My greatest take-away is a lesson in humility that I hope not to forget. Once home at the abbey I searched every drawer and gathered every scrap of paper within even a fragment of a user ID, a password, passcode, security code, and whatever else some keeper of tech secrets might demand. All those letters, numbers and symbols are now gathered on a few sheets of paper in a folder, which I have enshrined in a place of honor in my room in the monastery. There they remain ready, for my eyes only.

The story of the Tower of Babel is a biblical allegory about hubris. It was the tale of people who tried to build a tower to the heavens, only to fail in a hopeless confusion of language. Now I realize that it may have a modern application as the story of people whose ultimate undoing may very well be one simple mistake. They got confused about their passwords, and they had forgotten to write them down.


+We were saddened to learn last week of the passing of Abbot Ricardo Tintes Delgado of Abadía del Tepeyac, outside of Mexico City. He died of the corona virus. Monks from Saint John’s founded Tepeyac in 1946, and in 1971 it became an independent abbey.

+On July 17th the monks of Saint John’s as well as many of our colleagues who work on campus were tested for the corona virus. A week earlier 137 of us were tested and none of us turned up positive — for which we were very grateful.

+On July 17-19th the incoming members of the Benedictine Volunteer Corps gathered for a retreat and orientation at Saint John’s. Given the circumstances around the world, it is not entirely clear when they will begin their year of service.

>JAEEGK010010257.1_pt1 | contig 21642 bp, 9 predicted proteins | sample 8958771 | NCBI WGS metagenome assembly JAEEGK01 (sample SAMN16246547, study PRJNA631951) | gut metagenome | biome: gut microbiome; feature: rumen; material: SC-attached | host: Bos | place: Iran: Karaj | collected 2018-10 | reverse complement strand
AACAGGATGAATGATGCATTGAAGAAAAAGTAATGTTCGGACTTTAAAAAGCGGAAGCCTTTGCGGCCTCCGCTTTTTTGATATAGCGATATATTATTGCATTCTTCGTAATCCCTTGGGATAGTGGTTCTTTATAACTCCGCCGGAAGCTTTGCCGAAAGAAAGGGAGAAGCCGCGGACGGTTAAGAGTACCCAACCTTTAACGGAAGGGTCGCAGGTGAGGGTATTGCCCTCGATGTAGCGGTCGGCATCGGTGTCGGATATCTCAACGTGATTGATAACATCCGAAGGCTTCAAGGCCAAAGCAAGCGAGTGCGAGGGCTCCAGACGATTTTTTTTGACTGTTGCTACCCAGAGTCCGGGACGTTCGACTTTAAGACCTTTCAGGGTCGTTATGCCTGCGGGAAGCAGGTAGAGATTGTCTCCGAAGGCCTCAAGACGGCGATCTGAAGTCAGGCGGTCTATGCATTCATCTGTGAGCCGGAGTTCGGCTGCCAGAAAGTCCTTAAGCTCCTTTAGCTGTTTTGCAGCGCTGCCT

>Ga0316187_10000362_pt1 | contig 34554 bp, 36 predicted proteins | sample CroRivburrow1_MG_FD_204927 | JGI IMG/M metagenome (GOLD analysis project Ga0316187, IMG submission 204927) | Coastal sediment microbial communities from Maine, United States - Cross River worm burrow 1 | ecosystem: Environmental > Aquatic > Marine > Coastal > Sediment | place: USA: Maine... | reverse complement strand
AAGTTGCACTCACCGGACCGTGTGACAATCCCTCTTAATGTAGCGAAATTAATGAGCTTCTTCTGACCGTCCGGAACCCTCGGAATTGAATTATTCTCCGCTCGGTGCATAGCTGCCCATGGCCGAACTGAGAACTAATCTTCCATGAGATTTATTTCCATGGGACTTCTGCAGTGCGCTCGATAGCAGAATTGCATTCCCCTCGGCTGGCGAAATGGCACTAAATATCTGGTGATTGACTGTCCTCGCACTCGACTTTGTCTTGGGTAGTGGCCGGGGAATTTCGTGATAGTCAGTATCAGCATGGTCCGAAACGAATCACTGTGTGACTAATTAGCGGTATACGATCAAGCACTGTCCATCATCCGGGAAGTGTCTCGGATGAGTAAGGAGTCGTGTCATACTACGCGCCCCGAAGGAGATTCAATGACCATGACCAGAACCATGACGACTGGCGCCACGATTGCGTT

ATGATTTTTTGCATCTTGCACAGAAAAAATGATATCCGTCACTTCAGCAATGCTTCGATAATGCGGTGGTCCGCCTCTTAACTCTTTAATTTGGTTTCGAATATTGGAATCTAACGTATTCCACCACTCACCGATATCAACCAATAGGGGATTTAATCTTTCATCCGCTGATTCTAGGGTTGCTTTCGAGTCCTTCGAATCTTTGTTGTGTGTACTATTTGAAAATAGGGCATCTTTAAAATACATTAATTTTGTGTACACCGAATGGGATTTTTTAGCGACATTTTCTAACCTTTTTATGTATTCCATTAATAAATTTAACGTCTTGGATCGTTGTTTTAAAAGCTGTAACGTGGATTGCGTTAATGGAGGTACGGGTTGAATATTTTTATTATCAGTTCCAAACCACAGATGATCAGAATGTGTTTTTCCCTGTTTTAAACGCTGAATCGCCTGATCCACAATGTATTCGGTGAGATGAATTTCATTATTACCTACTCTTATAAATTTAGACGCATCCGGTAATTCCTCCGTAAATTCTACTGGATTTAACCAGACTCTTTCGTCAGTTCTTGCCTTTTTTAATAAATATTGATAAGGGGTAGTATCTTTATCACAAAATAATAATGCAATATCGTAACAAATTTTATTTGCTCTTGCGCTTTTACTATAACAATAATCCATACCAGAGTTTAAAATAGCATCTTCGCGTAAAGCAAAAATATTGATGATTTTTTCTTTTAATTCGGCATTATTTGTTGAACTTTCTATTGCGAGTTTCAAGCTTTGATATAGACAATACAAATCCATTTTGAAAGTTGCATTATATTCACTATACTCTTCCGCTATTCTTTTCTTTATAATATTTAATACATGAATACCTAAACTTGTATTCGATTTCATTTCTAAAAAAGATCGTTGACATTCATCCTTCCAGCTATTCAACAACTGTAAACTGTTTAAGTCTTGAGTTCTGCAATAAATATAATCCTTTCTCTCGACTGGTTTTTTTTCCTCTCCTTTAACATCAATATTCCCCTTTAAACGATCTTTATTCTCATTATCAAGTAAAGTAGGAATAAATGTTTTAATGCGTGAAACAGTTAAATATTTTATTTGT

+Not all of the flowers at Saint John’s are in manicured beds. The photos in today’s post are from the abbey arboretum, which annually draws not only our students, but tens of thousands of other visitors. A topographical map shows that our property sits at the confluence of four kinds of terrain: oak savanna, hardwood forest, wetlands, and prairie. Years ago our confrere Fr. Paul Schweitz led an effort to restore the prairie and wetlands, and he was aided by records filed away in the 1860s in the abbey archives. Before plowing the ground for farming, the first monks at Saint John’s mapped the contours of the land, wrote it all down, and then saved it. Fr. Paul was able to use those records in restoring the land to what it had once been. Sadly Fr. Paul died too soon, but his work delights us long after his passing.

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The Garden of the Lord

Saint Benedict’s suggestion that hermits are the best monks has always amused me. Benedict notes that only long years of testing in community can prepare somebody for the solitary life. But having said that at the beginning of his Rule, he never returns to the subject again. The monastery may be the school of the Lord’s service, but Benedict never offers a course leading to graduation to the hermit’s cave.

Life in community offers the security of mutual support at both the material and emotional levels. It also affords the chance for fraternal encouragement. But beyond these obvious benefits, it is in community that Benedict’s spiritual vision takes flesh: monastic life continues the incarnation of Jesus. Benedict weaves it into the daily experience of the monk, and we see it first in the abbot, who holds the place of Christ. We also see Christ in the guest, in the young monks, and in the elderly. In fact, Benedict excludes no one; in every human interaction the monk meets the Lord, in the flesh.